|Title||UNNECESSARY AND HARMFUL MEDICATION USE IN COMMUNITY DWELLING PERSONS WITH DEMENTIA|
|Publication Type||Journal Article|
|Year of Publication||2022|
|Authors||W Deardorff, J, Jing, B, Growdon, M, Yaffe, K, Boockvar, KS, Steinman, MA|
|Journal||Innovation in Aging|
|Keywords||community dwelling, Medication|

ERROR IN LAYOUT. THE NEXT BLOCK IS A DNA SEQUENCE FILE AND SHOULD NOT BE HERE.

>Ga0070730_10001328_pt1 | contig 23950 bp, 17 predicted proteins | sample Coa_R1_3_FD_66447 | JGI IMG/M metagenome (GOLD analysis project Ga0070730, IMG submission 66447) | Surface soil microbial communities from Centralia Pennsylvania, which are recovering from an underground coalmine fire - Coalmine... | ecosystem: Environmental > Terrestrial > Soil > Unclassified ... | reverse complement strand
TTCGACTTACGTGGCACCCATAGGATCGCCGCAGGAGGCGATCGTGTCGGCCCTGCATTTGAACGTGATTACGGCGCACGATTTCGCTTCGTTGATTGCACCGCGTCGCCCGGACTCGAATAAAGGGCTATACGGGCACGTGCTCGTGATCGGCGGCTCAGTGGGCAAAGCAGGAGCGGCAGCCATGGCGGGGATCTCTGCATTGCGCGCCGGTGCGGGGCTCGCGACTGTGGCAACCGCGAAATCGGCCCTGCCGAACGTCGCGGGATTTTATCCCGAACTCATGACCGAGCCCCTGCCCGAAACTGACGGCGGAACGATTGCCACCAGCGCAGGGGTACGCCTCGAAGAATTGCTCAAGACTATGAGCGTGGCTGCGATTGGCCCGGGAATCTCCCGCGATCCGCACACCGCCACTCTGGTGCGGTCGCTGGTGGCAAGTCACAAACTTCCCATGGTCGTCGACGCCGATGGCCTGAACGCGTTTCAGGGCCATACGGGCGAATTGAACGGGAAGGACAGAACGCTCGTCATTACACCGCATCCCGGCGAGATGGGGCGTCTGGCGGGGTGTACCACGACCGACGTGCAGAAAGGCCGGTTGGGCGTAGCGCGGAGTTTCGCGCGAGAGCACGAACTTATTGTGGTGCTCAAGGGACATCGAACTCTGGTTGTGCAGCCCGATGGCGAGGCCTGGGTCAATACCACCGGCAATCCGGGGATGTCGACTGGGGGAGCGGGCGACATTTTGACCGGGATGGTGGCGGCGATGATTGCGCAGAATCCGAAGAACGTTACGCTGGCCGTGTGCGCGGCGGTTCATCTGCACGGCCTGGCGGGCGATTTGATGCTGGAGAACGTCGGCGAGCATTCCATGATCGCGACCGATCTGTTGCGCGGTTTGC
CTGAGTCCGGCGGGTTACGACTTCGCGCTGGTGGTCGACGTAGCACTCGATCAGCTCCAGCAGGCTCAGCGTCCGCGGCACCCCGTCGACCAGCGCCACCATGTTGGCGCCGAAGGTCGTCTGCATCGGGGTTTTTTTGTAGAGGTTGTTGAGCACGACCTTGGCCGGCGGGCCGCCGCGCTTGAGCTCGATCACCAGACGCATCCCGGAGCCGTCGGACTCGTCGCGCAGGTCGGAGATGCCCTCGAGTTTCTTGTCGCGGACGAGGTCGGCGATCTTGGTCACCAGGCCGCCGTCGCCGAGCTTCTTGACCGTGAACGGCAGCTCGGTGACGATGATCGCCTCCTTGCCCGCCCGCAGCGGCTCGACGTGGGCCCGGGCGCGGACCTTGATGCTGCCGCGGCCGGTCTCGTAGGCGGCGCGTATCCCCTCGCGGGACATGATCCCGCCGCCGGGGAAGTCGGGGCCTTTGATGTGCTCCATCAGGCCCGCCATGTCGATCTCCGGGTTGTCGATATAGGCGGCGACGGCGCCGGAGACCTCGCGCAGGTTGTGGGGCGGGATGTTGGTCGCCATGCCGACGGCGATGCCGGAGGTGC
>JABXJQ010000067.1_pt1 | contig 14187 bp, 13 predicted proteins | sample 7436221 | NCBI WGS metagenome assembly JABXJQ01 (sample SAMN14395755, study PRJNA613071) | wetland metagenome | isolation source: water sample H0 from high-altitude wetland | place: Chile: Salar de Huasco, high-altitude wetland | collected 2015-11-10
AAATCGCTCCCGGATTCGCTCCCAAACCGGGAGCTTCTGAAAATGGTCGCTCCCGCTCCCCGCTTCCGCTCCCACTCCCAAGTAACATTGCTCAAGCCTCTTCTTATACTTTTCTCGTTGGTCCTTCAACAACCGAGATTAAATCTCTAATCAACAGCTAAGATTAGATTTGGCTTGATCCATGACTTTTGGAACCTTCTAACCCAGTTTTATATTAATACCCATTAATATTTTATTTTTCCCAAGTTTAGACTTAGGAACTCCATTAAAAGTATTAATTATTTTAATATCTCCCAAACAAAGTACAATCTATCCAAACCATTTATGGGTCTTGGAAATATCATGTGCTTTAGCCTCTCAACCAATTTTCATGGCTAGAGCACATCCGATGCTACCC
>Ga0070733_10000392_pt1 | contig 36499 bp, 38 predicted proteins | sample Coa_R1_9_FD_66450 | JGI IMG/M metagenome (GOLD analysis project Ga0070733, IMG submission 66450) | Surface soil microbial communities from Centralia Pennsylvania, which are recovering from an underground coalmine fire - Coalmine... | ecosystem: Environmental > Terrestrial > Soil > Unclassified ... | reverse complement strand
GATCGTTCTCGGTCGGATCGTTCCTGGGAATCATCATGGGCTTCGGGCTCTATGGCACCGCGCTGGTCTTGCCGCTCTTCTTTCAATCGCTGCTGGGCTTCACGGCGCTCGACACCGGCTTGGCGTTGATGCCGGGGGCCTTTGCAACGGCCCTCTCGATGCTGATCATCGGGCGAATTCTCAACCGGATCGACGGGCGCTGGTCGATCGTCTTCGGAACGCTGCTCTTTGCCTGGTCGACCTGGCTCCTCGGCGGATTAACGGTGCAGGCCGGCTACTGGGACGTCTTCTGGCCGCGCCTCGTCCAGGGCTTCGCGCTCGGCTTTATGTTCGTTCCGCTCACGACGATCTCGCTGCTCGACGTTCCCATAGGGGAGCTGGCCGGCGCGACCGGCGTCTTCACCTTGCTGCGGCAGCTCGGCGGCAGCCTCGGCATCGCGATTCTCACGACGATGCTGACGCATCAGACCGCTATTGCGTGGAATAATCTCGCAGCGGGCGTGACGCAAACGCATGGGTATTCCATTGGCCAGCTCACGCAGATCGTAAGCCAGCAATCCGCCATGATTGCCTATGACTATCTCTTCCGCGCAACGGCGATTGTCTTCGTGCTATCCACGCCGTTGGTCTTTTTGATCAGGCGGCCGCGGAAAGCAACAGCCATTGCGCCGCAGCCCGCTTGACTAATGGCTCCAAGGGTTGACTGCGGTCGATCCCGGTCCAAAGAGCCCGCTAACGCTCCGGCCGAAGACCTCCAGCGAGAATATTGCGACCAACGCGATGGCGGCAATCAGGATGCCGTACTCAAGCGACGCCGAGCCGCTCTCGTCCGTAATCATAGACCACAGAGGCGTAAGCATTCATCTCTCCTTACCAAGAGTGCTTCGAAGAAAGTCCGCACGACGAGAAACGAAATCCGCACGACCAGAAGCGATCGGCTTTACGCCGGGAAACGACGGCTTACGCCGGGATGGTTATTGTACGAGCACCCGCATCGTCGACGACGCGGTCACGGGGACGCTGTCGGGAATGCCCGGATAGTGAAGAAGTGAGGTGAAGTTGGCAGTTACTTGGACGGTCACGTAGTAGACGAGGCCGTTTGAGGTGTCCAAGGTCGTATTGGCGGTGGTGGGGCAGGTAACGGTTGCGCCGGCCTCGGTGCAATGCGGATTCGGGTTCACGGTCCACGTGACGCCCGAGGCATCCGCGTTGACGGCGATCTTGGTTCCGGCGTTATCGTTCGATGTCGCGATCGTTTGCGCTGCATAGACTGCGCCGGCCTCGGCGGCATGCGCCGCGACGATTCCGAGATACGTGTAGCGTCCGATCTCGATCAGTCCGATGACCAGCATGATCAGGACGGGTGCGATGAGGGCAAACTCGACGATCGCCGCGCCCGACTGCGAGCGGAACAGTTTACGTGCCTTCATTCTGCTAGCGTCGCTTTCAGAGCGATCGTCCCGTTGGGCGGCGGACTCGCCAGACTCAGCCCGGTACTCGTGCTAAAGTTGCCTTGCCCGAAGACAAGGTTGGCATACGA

Persons with dementia (PWD) often have multiple comorbidities which results in extensive medication use despite potentially limited benefit and increased risk of adverse events. Compared to the nursing home, little is known about medication overuse and misuse among the ~70% of PWD in the community. Therefore, we examined medication use from Medicare Part D prescriptions among 1,289 community-dwelling PWD aged ≥66 from the Health and Retirement Study. We classified medication overuse as over-aggressive treatment of chronic conditions (e.g., insulin/sulfonylurea use with hemoglobin A1c<7.5%) and medications inappropriate near the end of life. We classified medication misuse as medications that negatively affect cognition (strongly anticholinergics/sedative-hypnotics) and problematic medications (using Beers and STOPP criteria). We describe the prevalence and patterns of different types of medication overuse/misuse. Frequently problematic medications included antipsychotics (9%), benzodiazepines (12%), and gabapentinoids (13%). Our findings highlight the burden of unnecessary/harmful medications among PWD and inform future deprescribing interventions.